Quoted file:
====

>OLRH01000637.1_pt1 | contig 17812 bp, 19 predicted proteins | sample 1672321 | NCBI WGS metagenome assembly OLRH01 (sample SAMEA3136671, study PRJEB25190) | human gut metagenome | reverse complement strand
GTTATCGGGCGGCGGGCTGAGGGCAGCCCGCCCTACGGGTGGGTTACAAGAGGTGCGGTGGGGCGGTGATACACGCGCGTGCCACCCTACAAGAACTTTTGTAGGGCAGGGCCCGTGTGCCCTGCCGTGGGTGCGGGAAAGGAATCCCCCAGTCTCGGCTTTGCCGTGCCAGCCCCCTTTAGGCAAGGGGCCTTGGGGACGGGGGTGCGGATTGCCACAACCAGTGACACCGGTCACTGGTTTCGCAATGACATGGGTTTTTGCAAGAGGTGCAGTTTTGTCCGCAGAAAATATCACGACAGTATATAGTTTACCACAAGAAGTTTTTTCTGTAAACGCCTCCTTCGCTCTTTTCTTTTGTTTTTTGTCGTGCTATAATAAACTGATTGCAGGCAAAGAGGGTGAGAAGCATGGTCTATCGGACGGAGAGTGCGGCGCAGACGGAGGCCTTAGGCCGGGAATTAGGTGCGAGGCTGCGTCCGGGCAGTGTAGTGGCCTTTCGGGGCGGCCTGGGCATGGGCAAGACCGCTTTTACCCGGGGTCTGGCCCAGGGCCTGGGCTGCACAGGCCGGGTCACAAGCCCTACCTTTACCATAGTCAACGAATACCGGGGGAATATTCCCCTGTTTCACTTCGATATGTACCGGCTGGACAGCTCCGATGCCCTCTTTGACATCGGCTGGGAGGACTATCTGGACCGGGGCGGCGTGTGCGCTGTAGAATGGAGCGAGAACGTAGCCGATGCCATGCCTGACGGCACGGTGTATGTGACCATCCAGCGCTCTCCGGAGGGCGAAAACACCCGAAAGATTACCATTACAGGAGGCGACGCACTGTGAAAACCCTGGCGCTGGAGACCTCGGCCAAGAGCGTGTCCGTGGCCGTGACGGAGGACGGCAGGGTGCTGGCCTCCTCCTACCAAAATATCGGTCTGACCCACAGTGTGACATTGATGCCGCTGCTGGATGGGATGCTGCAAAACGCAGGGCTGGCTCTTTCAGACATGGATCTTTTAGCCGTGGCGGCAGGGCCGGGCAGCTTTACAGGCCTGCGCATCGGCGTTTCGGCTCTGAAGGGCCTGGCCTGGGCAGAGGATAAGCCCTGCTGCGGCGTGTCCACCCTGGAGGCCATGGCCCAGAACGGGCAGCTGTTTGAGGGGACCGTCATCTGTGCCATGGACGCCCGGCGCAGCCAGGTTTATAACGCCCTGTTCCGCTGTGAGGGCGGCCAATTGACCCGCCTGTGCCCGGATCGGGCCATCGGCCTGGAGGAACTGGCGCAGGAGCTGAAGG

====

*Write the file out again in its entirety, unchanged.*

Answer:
>OLRH01000637.1_pt1 | contig 17812 bp, 19 predicted proteins | sample 1672321 | NCBI WGS metagenome assembly OLRH01 (sample SAMEA3136671, study PRJEB25190) | human gut metagenome | reverse complement strand
GTTATCGGGCGGCGGGCTGAGGGCAGCCCGCCCTACGGGTGGGTTACAAGAGGTGCGGTGGGGCGGTGATACACGCGCGTGCCACCCTACAAGAACTTTTGTAGGGCAGGGCCCGTGTGCCCTGCCGTGGGTGCGGGAAAGGAATCCCCCAGTCTCGGCTTTGCCGTGCCAGCCCCCTTTAGGCAAGGGGCCTTGGGGACGGGGGTGCGGATTGCCACAACCAGTGACACCGGTCACTGGTTTCGCAATGACATGGGTTTTTGCAAGAGGTGCAGTTTTGTCCGCAGAAAATATCACGACAGTATATAGTTTACCACAAGAAGTTTTTTCTGTAAACGCCTCCTTCGCTCTTTTCTTTTGTTTTTTGTCGTGCTATAATAAACTGATTGCAGGCAAAGAGGGTGAGAAGCATGGTCTATCGGACGGAGAGTGCGGCGCAGACGGAGGCCTTAGGCCGGGAATTAGGTGCGAGGCTGCGTCCGGGCAGTGTAGTGGCCTTTCGGGGCGGCCTGGGCATGGGCAAGACCGCTTTTACCCGGGGTCTGGCCCAGGGCCTGGGCTGCACAGGCCGGGTCACAAGCCCTACCTTTACCATAGTCAACGAATACCGGGGGAATATTCCCCTGTTTCACTTCGATATGTACCGGCTGGACAGCTCCGATGCCCTCTTTGACATCGGCTGGGAGGACTATCTGGACCGGGGCGGCGTGTGCGCTGTAGAATGGAGCGAGAACGTAGCCGATGCCATGCCTGACGGCACGGTGTATGTGACCATCCAGCGCTCTCCGGAGGGCGAAAACACCCGAAAGATTACCATTACAGGAGGCGACGCACTGTGAAAACCCTGGCGCTGGAGACCTCGGCCAAGAGCGTGTCCGTGGCCGTGACGGAGGACGGCAGGGTGCTGGCCTCCTCCTACCAAAATATCGGTCTGACCCACAGTGTGACATTGATGCCGCTGCTGGATGGGATGCTGCAAAACGCAGGGCTGGCTCTTTCAGACATGGATCTTTTAGCCGTGGCGGCAGGGCCGGGCAGCTTTACAGGCCTGCGCATCGGCGTTTCGGCTCTGAAGGGCCTGGCCTGGGCAGAGGATAAGCCCTGCTGCGGCGTGTCCACCCTGGAGGCCATGGCCCAGAACGGGCAGCTGTTTGAGGGGACCGTCATCTGTGCCATGGACGCCCGGCGCAGCCAGGTTTATAACGCCCTGTTCCGCTGTGAGGGCGGCCAATTGACCCGCCTGTGCCCGGATCGGGCCATCGGCCTGGAGGAACTGGCGCAGGAGCTGAAGG